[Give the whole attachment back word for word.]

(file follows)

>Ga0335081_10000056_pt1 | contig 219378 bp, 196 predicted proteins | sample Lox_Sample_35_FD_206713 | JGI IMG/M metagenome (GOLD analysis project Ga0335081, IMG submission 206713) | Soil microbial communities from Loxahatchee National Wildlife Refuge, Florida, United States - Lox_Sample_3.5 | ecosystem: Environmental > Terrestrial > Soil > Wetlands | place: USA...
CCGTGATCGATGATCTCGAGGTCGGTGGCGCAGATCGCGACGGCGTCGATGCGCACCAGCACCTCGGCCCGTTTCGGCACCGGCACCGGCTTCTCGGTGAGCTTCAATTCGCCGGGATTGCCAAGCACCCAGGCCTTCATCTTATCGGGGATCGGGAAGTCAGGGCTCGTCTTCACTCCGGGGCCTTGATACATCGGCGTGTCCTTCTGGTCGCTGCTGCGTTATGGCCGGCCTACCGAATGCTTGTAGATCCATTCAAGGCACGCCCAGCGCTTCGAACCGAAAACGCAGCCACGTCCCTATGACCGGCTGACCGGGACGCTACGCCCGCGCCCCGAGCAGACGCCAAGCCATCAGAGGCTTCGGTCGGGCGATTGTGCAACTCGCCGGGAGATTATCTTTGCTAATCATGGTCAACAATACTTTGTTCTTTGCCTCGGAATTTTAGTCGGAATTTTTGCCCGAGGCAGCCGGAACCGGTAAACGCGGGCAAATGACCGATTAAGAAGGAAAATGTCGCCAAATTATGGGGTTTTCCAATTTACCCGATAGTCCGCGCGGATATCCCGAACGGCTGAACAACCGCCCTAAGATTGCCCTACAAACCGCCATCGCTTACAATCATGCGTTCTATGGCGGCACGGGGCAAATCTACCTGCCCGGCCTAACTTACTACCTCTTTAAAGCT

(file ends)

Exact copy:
>Ga0335081_10000056_pt1 | contig 219378 bp, 196 predicted proteins | sample Lox_Sample_35_FD_206713 | JGI IMG/M metagenome (GOLD analysis project Ga0335081, IMG submission 206713) | Soil microbial communities from Loxahatchee National Wildlife Refuge, Florida, United States - Lox_Sample_3.5 | ecosystem: Environmental > Terrestrial > Soil > Wetlands | place: USA...
CCGTGATCGATGATCTCGAGGTCGGTGGCGCAGATCGCGACGGCGTCGATGCGCACCAGCACCTCGGCCCGTTTCGGCACCGGCACCGGCTTCTCGGTGAGCTTCAATTCGCCGGGATTGCCAAGCACCCAGGCCTTCATCTTATCGGGGATCGGGAAGTCAGGGCTCGTCTTCACTCCGGGGCCTTGATACATCGGCGTGTCCTTCTGGTCGCTGCTGCGTTATGGCCGGCCTACCGAATGCTTGTAGATCCATTCAAGGCACGCCCAGCGCTTCGAACCGAAAACGCAGCCACGTCCCTATGACCGGCTGACCGGGACGCTACGCCCGCGCCCCGAGCAGACGCCAAGCCATCAGAGGCTTCGGTCGGGCGATTGTGCAACTCGCCGGGAGATTATCTTTGCTAATCATGGTCAACAATACTTTGTTCTTTGCCTCGGAATTTTAGTCGGAATTTTTGCCCGAGGCAGCCGGAACCGGTAAACGCGGGCAAATGACCGATTAAGAAGGAAAATGTCGCCAAATTATGGGGTTTTCCAATTTACCCGATAGTCCGCGCGGATATCCCGAACGGCTGAACAACCGCCCTAAGATTGCCCTACAAACCGCCATCGCTTACAATCATGCGTTCTATGGCGGCACGGGGCAAATCTACCTGCCCGGCCTAACTTACTACCTCTTTAAAGCT